Fifteen minutes go by and the battle is still going strong. Chatter of cutting the line bubbles around the boat but he carries on, committed to the cause. I, for one, am glad, desperate to see what it is that he has pulled up. A sliver flash far below the surface. A really big Kawhai? The surface brakes and it is a shark. Over a meter long it has knotted itself into the line. Its grey back contrasting with its stark white underbelly is crisscrossed with the line. The fish and the man are both exhausted by the time it is brought on board. The Pacific Islander deftly guts and fillets the shark and hands back the meat to the gnarled smoking fisherman.

Hours go by and I chat my way through the group. I have been alone for a while on the beach and have little to add to the fishing talk all around, but the people are incredibly friendly and make me feel very welcome. The Pacific Islander even offers me a go which I readily jump to. Casting off a fraction of what he does I try to mimic everything I watched him do.

The line jerks and I frantically wind the reel…and pull up nothing. I have a few false starts along these lines and even Rod comes out to watch. Eventually I get a solid tug on the line, unmistakable, that was something definitely pulling at the line. I bend forward to create some slack and reel in hard. Drawing the fish ever closer I pull and strain, watching as the silver shadow below comes clearer and clearer.

I have caught a Kawhai too! I pull it on board and cut its throat like I had seen everyone else do. Moving to put it into the Islanders bag and he strongly refuses. I tried to argue that cooking a whole salmon on my little camping stove was going to be tricky but he insisted and expertly filleted the fish for me. Double bagging it and hoped it wouldn’t drip blood into my clothes or worse into my sleeping bag!

As the day started to wind down I chatted to Rod as we chugged gently down the winding river. We had spent most of the day out on the boat and I didn’t see much light for riding once we made shore. Rod kindly invited me back to his house to sleep in his spare caravan for the night. I was happy to accept. After a quick resupply in Helensville I packed ready for the morning.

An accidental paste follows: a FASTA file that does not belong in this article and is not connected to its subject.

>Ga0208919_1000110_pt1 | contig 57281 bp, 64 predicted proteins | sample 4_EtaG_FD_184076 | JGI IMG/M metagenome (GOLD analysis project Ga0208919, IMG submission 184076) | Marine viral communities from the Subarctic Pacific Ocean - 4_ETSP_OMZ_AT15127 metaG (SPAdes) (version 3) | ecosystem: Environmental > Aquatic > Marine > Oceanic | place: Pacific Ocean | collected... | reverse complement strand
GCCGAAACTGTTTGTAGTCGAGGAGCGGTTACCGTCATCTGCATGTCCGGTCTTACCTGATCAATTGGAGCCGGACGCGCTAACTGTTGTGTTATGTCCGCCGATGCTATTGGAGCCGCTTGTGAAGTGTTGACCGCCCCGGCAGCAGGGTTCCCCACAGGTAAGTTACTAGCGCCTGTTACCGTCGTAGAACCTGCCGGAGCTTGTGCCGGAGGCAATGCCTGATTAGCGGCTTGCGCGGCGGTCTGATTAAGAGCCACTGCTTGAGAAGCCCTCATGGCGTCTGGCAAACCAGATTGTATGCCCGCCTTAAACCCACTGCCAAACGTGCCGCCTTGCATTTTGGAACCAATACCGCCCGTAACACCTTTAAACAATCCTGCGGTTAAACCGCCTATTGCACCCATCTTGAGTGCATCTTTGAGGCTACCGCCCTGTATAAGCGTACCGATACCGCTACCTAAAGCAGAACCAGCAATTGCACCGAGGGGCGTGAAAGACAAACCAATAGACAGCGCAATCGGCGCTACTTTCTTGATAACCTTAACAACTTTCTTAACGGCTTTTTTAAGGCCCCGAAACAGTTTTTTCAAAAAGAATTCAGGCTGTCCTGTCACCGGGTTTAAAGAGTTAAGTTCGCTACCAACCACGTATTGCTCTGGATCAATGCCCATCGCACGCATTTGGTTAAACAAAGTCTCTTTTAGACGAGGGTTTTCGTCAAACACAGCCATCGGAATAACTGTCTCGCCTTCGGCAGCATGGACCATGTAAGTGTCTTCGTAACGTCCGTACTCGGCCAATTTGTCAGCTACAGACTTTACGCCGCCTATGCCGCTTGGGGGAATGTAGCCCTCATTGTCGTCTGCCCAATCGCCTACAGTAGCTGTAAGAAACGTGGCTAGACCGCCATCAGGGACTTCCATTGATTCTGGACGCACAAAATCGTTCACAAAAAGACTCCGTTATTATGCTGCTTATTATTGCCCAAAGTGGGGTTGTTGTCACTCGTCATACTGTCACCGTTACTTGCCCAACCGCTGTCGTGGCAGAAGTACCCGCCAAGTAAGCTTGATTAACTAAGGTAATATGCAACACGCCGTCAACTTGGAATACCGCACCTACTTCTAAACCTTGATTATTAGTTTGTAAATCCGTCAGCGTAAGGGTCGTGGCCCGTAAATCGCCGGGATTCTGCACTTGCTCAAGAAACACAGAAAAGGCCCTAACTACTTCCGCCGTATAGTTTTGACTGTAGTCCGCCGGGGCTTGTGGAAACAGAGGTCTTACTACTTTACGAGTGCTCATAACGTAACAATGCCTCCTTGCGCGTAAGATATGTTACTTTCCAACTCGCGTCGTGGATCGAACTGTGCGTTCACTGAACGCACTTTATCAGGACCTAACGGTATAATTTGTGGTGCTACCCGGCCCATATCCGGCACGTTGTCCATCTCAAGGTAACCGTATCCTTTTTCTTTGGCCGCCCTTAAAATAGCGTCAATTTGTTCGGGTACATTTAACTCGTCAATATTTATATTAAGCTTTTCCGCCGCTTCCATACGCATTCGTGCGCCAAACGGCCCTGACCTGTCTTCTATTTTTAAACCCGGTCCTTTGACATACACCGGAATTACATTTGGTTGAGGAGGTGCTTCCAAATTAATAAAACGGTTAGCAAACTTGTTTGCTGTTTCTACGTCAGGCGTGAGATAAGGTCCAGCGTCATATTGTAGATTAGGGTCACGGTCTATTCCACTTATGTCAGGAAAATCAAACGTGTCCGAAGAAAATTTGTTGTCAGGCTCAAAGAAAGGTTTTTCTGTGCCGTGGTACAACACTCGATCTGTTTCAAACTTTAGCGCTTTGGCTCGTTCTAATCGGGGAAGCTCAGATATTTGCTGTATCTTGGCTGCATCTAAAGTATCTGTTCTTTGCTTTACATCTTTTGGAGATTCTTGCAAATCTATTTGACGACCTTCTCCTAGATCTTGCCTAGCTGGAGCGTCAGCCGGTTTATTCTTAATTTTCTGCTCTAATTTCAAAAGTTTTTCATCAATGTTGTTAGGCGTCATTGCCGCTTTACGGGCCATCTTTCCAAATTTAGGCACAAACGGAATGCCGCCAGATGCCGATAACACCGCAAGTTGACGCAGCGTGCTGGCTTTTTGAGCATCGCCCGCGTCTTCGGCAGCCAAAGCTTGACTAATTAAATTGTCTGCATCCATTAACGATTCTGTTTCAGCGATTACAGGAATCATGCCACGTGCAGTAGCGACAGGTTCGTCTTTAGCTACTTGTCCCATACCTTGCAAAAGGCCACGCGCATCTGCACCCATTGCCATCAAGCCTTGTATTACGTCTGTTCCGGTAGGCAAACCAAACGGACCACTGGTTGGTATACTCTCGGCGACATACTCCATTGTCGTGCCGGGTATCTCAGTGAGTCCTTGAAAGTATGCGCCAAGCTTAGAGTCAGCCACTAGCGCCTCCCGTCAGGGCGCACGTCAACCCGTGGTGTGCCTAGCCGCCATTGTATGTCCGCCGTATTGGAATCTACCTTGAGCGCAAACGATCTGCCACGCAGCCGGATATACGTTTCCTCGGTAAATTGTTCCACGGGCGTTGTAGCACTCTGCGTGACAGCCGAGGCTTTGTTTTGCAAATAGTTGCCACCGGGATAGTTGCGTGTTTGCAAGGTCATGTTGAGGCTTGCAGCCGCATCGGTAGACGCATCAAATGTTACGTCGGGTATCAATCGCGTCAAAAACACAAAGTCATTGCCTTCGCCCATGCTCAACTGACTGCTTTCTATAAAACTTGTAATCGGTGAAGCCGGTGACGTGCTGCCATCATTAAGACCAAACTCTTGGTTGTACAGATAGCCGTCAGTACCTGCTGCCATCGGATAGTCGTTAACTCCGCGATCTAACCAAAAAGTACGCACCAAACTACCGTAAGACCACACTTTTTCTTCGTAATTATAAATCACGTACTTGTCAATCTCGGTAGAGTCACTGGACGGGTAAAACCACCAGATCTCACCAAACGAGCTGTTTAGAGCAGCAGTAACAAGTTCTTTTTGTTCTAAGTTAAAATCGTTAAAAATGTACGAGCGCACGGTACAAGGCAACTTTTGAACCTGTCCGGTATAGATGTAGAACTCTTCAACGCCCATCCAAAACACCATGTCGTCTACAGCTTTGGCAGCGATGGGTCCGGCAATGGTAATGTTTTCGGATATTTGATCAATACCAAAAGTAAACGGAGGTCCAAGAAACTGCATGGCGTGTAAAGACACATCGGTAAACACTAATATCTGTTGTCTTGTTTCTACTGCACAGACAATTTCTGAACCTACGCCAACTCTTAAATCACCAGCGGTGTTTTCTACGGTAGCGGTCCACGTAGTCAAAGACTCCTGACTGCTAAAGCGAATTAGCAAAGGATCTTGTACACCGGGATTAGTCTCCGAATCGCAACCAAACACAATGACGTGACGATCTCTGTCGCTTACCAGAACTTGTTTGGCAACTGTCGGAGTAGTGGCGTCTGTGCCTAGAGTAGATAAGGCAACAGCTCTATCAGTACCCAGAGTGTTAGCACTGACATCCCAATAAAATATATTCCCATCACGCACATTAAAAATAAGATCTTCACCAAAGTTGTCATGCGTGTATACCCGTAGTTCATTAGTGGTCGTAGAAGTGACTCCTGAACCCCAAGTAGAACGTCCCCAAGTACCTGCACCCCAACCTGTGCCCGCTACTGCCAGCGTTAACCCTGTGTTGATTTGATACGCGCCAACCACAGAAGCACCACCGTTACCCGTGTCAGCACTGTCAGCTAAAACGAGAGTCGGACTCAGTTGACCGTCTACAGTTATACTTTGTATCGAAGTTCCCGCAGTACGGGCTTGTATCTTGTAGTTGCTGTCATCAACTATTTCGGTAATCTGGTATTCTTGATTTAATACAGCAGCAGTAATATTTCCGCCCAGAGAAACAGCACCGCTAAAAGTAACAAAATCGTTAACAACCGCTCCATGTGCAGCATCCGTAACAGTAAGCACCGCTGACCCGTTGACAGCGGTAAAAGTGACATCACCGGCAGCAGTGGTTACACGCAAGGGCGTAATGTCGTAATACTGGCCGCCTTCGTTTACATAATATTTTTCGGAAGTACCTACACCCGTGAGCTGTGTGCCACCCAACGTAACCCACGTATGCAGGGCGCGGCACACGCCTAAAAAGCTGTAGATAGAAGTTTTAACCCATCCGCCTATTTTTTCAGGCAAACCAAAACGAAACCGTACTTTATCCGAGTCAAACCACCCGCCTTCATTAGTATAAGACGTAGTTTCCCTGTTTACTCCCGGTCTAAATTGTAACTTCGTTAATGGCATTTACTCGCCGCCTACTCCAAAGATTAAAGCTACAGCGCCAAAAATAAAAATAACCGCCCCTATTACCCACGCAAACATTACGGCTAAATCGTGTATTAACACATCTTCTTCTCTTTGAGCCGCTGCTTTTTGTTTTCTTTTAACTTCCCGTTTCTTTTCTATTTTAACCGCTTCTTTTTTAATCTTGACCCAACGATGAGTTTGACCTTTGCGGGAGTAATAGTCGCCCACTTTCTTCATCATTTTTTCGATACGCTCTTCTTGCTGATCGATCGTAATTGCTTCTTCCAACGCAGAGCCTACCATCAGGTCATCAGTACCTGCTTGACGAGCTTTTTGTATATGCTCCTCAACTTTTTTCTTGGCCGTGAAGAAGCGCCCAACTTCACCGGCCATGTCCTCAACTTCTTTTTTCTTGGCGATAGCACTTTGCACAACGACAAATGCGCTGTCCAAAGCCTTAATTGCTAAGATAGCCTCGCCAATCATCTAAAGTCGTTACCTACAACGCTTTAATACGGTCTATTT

Helensville to Auckland

I woke up at dawn, packed and ready to go but with a whole fish to eat. I chopped both the fillets into big juicy chunks and cooked them off with butter piece by piece. I’m not going to lie, I ate the whole thing for breakfast. It was probably 7 am and I ate around 500g of fish and 200g of butter. Shameless, it’s all energy and I was looking forward to a good long ride into Auckland.

Full of fish and excitement I made it into Auckland feeling strong. Auckland felt like a major checkpoint. A good indicator that my training was paying off.  By this time on the TransCanada ride I was practically crippled. Eight days in and I think I had already shipped my bike to Vancouver and had begun hitch hiking. However, that is another story.

I checked the ferry timetable to head over to Coromandel, it was a no go. Another logistical barrier thrown into my path. Apparently, I wasn’t very good at catching ferries, luckily this is a skill that doesn’t come up all that often, and I was adaptable. I couldn’t wait another day in Auckland,I felt like the trip was starting to lose momentum as it was.

I opted to straight line it down to Hamilton to meet an old friend. Straight and mostly flat but on busy roads, I wasn’t too excited about this ride. However, it is 140+ kms to Hamilton, now that was some motivation. A challenge to ride further than I ever had before.

Hamilton

An early start had me weaving through pre-rush-hour traffic. The spinning, ever changing formula for how far and fast I could travel whirled I my head, every variable adding minutes to the swirling mess of numbers. At this early stage, I wasn’t very good at estimating my speed and distance, six weeks later I had it dialled. According to my wild gu-estimations I would make Hamilton with 10 hours of riding including snack stops and a small siesta/ lunch break.

Low slung houses bordered the road and reminded me of the suburbs I grew up in, the only difference being the bright cloudless sky and the balmy heat. I followed SH1, straight and true, cutting through the city like a drip of paint from the splodge of urban development that is Auckland.

I was flying along, 30km/h on my GPS and riding a nice smooth bike lane practically the whole way out of South Auckland. My ten-hour target was looking very do-able! I enjoy testing myself and after lazing on the beach for a few days, followed by lazing on a boat, I felt great to be moving again. To feel the wind in my beard and the sweat on my back.

I watched the houses get further apart and green spaces creep into the gaps, like the initial conquering of man over nature was facing a sudden revolution. The grass and bush was making a counter-attack and were gaining traction. The city sounds began to dull and the birds and crickets came to the foreground, for their moment in the spotlight, their solo over the chorus of cars and people.